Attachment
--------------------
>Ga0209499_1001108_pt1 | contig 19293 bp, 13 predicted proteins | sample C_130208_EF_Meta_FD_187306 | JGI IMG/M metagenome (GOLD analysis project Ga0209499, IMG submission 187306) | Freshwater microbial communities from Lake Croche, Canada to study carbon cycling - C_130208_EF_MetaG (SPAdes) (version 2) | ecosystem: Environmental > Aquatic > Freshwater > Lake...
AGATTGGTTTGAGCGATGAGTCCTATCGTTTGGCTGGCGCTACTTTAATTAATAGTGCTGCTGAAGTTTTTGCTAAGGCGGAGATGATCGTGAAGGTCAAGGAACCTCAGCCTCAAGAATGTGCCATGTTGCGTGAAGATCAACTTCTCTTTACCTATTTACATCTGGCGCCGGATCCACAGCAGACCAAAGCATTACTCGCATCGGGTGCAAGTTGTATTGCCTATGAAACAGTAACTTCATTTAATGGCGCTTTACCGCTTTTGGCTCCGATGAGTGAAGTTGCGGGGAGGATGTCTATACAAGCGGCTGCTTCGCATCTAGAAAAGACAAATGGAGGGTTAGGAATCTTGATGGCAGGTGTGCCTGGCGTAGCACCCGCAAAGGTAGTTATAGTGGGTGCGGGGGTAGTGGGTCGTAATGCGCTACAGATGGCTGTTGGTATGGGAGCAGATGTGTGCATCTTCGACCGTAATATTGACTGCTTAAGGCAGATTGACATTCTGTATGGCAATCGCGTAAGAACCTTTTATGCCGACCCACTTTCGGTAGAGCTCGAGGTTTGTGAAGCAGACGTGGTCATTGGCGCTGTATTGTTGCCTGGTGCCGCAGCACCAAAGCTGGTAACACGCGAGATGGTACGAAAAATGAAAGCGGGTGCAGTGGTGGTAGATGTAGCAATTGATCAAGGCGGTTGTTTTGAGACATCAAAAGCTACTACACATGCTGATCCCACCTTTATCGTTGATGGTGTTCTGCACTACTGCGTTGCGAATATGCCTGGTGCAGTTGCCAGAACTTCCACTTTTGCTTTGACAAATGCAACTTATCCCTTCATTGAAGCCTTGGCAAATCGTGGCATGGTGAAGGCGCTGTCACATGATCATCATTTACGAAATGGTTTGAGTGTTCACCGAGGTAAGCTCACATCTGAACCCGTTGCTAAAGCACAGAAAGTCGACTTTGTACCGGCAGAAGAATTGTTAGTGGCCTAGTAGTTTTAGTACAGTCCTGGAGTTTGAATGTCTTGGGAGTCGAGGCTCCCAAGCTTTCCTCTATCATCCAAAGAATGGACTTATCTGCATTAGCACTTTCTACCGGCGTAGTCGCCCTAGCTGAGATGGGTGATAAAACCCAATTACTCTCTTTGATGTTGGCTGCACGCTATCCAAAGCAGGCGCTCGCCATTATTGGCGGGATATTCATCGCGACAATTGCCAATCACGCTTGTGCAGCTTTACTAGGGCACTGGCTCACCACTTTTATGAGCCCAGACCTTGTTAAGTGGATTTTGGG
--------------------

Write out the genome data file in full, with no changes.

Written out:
>Ga0209499_1001108_pt1 | contig 19293 bp, 13 predicted proteins | sample C_130208_EF_Meta_FD_187306 | JGI IMG/M metagenome (GOLD analysis project Ga0209499, IMG submission 187306) | Freshwater microbial communities from Lake Croche, Canada to study carbon cycling - C_130208_EF_MetaG (SPAdes) (version 2) | ecosystem: Environmental > Aquatic > Freshwater > Lake...
AGATTGGTTTGAGCGATGAGTCCTATCGTTTGGCTGGCGCTACTTTAATTAATAGTGCTGCTGAAGTTTTTGCTAAGGCGGAGATGATCGTGAAGGTCAAGGAACCTCAGCCTCAAGAATGTGCCATGTTGCGTGAAGATCAACTTCTCTTTACCTATTTACATCTGGCGCCGGATCCACAGCAGACCAAAGCATTACTCGCATCGGGTGCAAGTTGTATTGCCTATGAAACAGTAACTTCATTTAATGGCGCTTTACCGCTTTTGGCTCCGATGAGTGAAGTTGCGGGGAGGATGTCTATACAAGCGGCTGCTTCGCATCTAGAAAAGACAAATGGAGGGTTAGGAATCTTGATGGCAGGTGTGCCTGGCGTAGCACCCGCAAAGGTAGTTATAGTGGGTGCGGGGGTAGTGGGTCGTAATGCGCTACAGATGGCTGTTGGTATGGGAGCAGATGTGTGCATCTTCGACCGTAATATTGACTGCTTAAGGCAGATTGACATTCTGTATGGCAATCGCGTAAGAACCTTTTATGCCGACCCACTTTCGGTAGAGCTCGAGGTTTGTGAAGCAGACGTGGTCATTGGCGCTGTATTGTTGCCTGGTGCCGCAGCACCAAAGCTGGTAACACGCGAGATGGTACGAAAAATGAAAGCGGGTGCAGTGGTGGTAGATGTAGCAATTGATCAAGGCGGTTGTTTTGAGACATCAAAAGCTACTACACATGCTGATCCCACCTTTATCGTTGATGGTGTTCTGCACTACTGCGTTGCGAATATGCCTGGTGCAGTTGCCAGAACTTCCACTTTTGCTTTGACAAATGCAACTTATCCCTTCATTGAAGCCTTGGCAAATCGTGGCATGGTGAAGGCGCTGTCACATGATCATCATTTACGAAATGGTTTGAGTGTTCACCGAGGTAAGCTCACATCTGAACCCGTTGCTAAAGCACAGAAAGTCGACTTTGTACCGGCAGAAGAATTGTTAGTGGCCTAGTAGTTTTAGTACAGTCCTGGAGTTTGAATGTCTTGGGAGTCGAGGCTCCCAAGCTTTCCTCTATCATCCAAAGAATGGACTTATCTGCATTAGCACTTTCTACCGGCGTAGTCGCCCTAGCTGAGATGGGTGATAAAACCCAATTACTCTCTTTGATGTTGGCTGCACGCTATCCAAAGCAGGCGCTCGCCATTATTGGCGGGATATTCATCGCGACAATTGCCAATCACGCTTGTGCAGCTTTACTAGGGCACTGGCTCACCACTTTTATGAGCCCAGACCTTGTTAAGTGGATTTTGGG